Promoters of underground music need to keep in mind that committing to release an album means a hell of a lot more than simply being responsible for getting it pressed and out the door.  Properly promoting an artist’s work means having a game plan for how to get the word out leading up to the release date as well as coordinating a nice push on the date of the release.  It also is critical to do maintenance promotion which continues to promote an album and make the public aware of it even as the label is busy getting other releases out.  I believe that the definition of a new release in small underground music cultures ends up being somewhat skewed.  Think about the duration of time pop artists can hover around on the charts.  In this genre, we are tiny outfits.  We have little to no staffing support and there are so many good albums that get lost in the shuffle, buried in overly aggressive release schedules.  I want to make sure that this never happens to Signifier’s artists.  A musician puts trust into their label and I feel as though I must guard that trust by advocating for the art that they’ve put in my hands far beyond the initial release date. 

What attracts you to industrial/noise/ambient? How did you get into this style of music?

There has always been some instinctual pull; there is something so very primal about the way these genres speak to me.  And if it incites the urge to dance, watch out!  No other style of music is as expressive in my opinion.  And certainly few other genres are as broad these days, either.  Where else can such a wide range of sounds be found under the same general umbrella?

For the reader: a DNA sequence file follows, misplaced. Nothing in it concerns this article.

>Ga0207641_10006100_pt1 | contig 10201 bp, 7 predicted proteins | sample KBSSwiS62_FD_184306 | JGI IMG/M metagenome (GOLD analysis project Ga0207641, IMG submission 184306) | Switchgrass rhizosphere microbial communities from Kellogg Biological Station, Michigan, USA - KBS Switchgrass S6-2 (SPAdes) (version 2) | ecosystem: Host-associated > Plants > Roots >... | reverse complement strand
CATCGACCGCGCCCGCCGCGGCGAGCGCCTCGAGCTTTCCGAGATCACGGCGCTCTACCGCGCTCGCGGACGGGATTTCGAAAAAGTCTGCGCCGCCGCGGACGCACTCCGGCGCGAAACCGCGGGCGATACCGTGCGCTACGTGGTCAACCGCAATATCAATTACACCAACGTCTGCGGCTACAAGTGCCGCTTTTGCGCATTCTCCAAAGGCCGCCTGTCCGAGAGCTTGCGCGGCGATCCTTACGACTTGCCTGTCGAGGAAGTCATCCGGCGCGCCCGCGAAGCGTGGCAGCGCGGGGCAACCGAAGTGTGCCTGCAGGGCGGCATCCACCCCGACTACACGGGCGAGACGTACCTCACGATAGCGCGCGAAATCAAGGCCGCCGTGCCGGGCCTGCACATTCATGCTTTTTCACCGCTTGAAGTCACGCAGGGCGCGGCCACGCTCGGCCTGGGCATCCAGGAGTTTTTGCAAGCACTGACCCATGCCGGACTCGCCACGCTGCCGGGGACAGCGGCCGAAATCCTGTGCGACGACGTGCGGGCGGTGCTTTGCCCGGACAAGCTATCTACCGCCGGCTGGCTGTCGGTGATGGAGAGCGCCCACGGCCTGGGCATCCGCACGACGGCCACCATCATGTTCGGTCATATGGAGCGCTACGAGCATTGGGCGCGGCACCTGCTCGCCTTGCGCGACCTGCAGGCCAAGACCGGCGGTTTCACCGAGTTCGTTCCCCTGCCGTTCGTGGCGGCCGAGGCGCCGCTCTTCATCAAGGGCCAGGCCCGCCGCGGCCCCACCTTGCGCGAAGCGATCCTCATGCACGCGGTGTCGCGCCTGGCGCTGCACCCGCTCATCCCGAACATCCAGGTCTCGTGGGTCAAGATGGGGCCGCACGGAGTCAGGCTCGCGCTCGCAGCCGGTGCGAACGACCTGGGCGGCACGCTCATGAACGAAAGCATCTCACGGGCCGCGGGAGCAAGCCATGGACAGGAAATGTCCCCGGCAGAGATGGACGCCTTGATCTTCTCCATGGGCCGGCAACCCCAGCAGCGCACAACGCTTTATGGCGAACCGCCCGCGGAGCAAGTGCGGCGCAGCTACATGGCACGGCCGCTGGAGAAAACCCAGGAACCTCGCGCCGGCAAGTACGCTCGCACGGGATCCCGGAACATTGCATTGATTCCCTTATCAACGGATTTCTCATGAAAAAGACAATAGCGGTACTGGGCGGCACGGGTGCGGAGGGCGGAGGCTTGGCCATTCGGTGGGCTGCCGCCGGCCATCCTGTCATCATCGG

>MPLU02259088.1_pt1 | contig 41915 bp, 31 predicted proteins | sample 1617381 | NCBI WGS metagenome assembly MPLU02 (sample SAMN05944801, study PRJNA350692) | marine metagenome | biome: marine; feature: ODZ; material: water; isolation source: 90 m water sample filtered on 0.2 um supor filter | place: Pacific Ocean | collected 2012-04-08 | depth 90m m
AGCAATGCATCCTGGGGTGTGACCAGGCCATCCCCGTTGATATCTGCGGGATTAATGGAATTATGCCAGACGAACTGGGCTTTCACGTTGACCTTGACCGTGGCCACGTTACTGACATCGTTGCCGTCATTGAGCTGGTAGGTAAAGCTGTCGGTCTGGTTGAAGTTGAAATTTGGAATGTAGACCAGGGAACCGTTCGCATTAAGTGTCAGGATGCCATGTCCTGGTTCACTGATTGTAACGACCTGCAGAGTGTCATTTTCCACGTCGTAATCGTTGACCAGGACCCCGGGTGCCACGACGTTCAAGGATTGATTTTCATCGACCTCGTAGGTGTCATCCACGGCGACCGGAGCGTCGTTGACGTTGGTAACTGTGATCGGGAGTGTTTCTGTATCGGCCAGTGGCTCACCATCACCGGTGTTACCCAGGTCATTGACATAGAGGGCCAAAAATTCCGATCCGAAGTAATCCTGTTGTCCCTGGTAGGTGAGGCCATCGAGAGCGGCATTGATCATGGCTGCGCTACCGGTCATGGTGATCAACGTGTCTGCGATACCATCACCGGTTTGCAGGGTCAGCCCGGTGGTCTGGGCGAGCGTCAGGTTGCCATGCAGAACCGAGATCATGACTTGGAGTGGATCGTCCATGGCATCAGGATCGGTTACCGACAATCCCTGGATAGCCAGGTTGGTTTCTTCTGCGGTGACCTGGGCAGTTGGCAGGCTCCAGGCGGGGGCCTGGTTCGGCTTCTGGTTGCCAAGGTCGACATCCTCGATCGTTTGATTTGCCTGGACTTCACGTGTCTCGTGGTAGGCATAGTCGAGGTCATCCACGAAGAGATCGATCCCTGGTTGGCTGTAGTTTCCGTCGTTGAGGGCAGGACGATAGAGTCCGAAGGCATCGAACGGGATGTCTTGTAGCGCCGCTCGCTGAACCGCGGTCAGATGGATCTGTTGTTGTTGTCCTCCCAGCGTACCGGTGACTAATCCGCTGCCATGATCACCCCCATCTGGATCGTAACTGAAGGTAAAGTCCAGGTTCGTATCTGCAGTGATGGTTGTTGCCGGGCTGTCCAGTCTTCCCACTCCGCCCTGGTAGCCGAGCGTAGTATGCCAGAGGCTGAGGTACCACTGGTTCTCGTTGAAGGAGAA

I will date myself here, but in 1994, I was a melancholy high school DJ and radio station music director.  I had something special cross my inbox and things have never been the same since.  That something was a compilation titled “Mysterious Encounters” put out by burgeoning Cleopatra Records.  I gave it a fair listen and was blown out of the water by this guy named Claus Larsen performing work under the moniker LeƦther Strip.  I had never heard anything like it.  My fifteen year old self immediately became a Zoth Ommog mailorder customer (mailorder!) and dark music has been my preference ever since.  

What do we have to look forward to from Signifier in the near future?

So much it breaks my brain!  Look for two releases from Signifier on August 30th.  First is the highly anticipated double disc compilation, “These Sounds Will Have to Meet Somewhere in Between” which features brand new material, special collaborations, and remixes from 31 artists on 27 tracks - which I can refer to as nothing less than glorious.  Artists include the likes of Lingouf, Vuxnut, Tonikom, Oil 10, OTX, Greyhound, Endif, and so much more.  Also on August 30th comes “How’s Annie?” from Cruise [Ctrl], the second album by this infectious Belgian electro industrial pair.  This release will feature exclusive tracks unique to the North American album and I am proud to be able to bring their sound to a wider audience. 
We anticipate that the debut album by NXV entitled “Bridging Divisions” will soon follow.  NXV is the ubiquitous Nick Viola’s (Fractured Transmission, Tea & Grief, HexRx) grinding breakcore project.  This Los Angeles area act is a bit unlike anything we’ve been hearing from US labels these days and I can’t wait to see how it is received both here in the states as well as abroad by those that have been pioneering the sound.